Island VFW announces disbanding

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Perhaps the most notable thing about Marco Island’s Memorial Day ceremony on Monday is that it happened at all. With slashing rains before and after the ceremony, during the observance a brisk wind blew the service flags flying over Veterans’ Memorial Park out horizontal, as gray clouds scudded overhead.

The second most noticeable feature was the announcement by master of ceremonies and Veterans of Foreign Wars Post 6370 Commander Don Mills at the end of the ceremony that this would be the last Memorial Day celebration hosted by the VFW.

“Our organization is being disbanded,” he said to the crowd, clarifying later that only the Marco Island chapter or post, not the entire VFW, is being shuttered. “It’s tragic we have to disband – just an administrative thing,” he said.

Up to that point, the commemoration followed the time-honored sequence of events from previous years, with patriotic music by the Marco Island Strummers before and during, and honor guards from the MIPD and four service organizations combining for the Presentation of the Colors. For the Pledge of Allegiance, mills was joined by members of Cub Scout Pack 234 and Boy Scout Troop 234.

Ray Yerich told the story of how poppies came to be associated with Memorial Day, and recited the poem “In Flanders Fields.” County Commissioner Donna Fiala made what are probably her briefest remarks on record, limiting herself to about two sentences, one of which was, “it does my heart good to see so many of you out here on a windy, soggy day.” Military veterans stood as their particular service anthem was played.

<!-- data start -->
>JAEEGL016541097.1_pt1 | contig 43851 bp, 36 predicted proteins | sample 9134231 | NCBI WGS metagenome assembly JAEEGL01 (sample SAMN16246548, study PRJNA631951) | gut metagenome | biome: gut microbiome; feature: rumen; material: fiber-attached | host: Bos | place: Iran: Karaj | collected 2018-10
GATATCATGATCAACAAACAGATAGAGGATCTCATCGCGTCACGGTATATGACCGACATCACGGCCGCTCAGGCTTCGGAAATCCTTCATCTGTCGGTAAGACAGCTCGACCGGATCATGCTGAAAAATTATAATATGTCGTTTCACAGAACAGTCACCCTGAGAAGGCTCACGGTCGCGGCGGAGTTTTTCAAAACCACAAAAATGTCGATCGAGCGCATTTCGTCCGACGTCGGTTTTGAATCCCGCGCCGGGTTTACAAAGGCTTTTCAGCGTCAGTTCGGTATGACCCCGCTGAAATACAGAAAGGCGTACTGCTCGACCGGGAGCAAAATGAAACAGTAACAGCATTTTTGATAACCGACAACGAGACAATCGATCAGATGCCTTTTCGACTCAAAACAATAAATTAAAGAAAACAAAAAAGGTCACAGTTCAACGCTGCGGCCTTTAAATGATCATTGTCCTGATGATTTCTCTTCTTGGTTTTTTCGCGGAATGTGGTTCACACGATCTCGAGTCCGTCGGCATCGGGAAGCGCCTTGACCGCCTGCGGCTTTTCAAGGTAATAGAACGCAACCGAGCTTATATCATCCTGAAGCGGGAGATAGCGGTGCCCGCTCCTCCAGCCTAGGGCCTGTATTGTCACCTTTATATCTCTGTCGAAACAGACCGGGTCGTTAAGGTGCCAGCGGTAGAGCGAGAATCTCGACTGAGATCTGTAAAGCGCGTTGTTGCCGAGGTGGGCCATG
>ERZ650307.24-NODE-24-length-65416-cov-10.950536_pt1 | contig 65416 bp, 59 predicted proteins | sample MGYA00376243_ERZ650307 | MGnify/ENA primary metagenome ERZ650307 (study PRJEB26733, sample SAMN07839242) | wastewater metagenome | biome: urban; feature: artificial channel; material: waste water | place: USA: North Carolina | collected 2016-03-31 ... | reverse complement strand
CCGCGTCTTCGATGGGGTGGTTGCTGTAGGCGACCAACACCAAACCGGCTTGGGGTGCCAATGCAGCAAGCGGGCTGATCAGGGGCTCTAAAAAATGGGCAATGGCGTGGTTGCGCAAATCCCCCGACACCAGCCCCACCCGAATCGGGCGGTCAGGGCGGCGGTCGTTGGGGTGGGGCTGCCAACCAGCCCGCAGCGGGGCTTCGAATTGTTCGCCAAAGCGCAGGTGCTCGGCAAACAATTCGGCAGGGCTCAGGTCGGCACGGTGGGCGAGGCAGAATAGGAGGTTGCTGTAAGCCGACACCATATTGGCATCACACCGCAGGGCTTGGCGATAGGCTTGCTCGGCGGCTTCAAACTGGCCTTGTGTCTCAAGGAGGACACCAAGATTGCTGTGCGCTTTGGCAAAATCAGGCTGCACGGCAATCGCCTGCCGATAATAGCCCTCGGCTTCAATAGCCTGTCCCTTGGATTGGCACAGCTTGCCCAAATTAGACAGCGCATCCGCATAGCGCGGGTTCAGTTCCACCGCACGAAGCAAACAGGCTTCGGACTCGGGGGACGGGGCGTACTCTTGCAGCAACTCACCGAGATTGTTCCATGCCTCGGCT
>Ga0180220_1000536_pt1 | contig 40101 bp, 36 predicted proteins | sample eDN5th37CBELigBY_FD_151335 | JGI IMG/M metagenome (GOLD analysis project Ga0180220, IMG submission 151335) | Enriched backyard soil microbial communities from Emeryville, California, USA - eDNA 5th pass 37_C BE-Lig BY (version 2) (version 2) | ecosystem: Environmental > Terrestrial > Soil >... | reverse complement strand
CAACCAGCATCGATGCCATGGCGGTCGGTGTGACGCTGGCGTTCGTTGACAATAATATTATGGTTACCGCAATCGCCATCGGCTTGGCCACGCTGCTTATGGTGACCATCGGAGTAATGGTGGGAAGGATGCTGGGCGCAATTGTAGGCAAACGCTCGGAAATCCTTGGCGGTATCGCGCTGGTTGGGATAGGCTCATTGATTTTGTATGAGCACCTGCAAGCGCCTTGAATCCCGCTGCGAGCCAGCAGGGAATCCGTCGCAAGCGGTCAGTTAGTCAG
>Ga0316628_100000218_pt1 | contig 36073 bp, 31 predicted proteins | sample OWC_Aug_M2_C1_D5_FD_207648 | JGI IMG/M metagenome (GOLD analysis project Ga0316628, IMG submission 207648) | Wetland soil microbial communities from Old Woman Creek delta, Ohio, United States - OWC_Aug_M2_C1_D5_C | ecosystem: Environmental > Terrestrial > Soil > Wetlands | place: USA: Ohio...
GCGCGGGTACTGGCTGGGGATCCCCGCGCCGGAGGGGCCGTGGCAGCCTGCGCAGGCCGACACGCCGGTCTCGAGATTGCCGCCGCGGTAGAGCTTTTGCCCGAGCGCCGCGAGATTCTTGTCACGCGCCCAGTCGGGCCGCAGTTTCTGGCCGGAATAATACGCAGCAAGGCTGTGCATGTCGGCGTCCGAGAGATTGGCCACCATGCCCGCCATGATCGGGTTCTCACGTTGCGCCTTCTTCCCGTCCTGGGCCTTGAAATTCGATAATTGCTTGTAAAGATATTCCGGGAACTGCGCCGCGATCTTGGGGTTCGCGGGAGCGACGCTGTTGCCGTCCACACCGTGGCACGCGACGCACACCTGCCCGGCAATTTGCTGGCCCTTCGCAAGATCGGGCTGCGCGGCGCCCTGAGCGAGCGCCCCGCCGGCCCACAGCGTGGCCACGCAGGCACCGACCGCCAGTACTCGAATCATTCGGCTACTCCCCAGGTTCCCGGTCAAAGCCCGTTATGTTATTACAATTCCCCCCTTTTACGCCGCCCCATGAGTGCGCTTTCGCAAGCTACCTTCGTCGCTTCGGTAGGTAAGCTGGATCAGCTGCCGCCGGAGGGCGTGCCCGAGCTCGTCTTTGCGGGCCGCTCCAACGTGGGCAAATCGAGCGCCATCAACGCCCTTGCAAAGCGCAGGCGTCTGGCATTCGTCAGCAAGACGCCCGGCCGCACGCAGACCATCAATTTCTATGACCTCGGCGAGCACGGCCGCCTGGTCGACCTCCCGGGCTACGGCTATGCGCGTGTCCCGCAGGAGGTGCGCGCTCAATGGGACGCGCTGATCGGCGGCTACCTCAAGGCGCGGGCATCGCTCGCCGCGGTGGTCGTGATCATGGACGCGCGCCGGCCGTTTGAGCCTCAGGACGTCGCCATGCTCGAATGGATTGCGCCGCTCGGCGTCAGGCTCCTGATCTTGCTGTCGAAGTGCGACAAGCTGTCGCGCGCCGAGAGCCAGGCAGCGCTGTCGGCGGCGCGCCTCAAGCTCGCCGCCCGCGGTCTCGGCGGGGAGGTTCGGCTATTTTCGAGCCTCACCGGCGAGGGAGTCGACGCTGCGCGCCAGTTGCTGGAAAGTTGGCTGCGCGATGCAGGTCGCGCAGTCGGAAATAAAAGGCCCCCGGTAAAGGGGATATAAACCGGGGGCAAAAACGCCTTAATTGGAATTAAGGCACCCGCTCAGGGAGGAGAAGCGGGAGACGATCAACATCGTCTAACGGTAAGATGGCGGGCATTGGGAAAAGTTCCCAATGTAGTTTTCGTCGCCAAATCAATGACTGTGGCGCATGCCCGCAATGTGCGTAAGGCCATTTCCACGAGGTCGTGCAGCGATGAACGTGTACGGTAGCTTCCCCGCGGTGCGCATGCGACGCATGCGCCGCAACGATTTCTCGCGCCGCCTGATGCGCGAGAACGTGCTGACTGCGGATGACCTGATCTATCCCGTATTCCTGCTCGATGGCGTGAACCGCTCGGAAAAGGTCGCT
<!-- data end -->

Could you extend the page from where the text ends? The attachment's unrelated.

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The ceremony closed with an echoed “Taps” played by trumpeters Craig Greusel, who also sang the National Anthem, and Renald Richards of the Marco Island Strummers. Greusel added his voice to the familiar rendition of “God Bless America,” performed as always by Emily and Col. Herb Savage, USA ret’d., now 99 years old but still fitting into his dress uniform.

Mills discarded his prepared remarks, which, he said, had been provided by the VFW, and spoke from the heart about the sacrifice of so many soldiers who never got the chance to become veterans.

“They had dreams, like all of us,” but those dreams remained unfulfilled for the ones who died.

“All the songs that were never written, all the scientific breakthroughs that never happened” haunt him, said Mills, but “the most haunting is how many sons and daughters were never born. Many had their lives taken away in an instant,” while many lingered and suffered before dying.

Mills remembered that, before it became known as World War I, the conflict was called “the war to end wars,” a prophecy that quickly unraveled, but said the one million, eight hundred thousand Americans who had died in wars made it imperative for those of us still living to find a way to resolve disputes without killing each other.

“We must respect others, even if they disagree with us,” he said, as good a message as any to take from a day dedicated to remembering those who lost their lives fighting when disputes were resolved by war.

 

 

 

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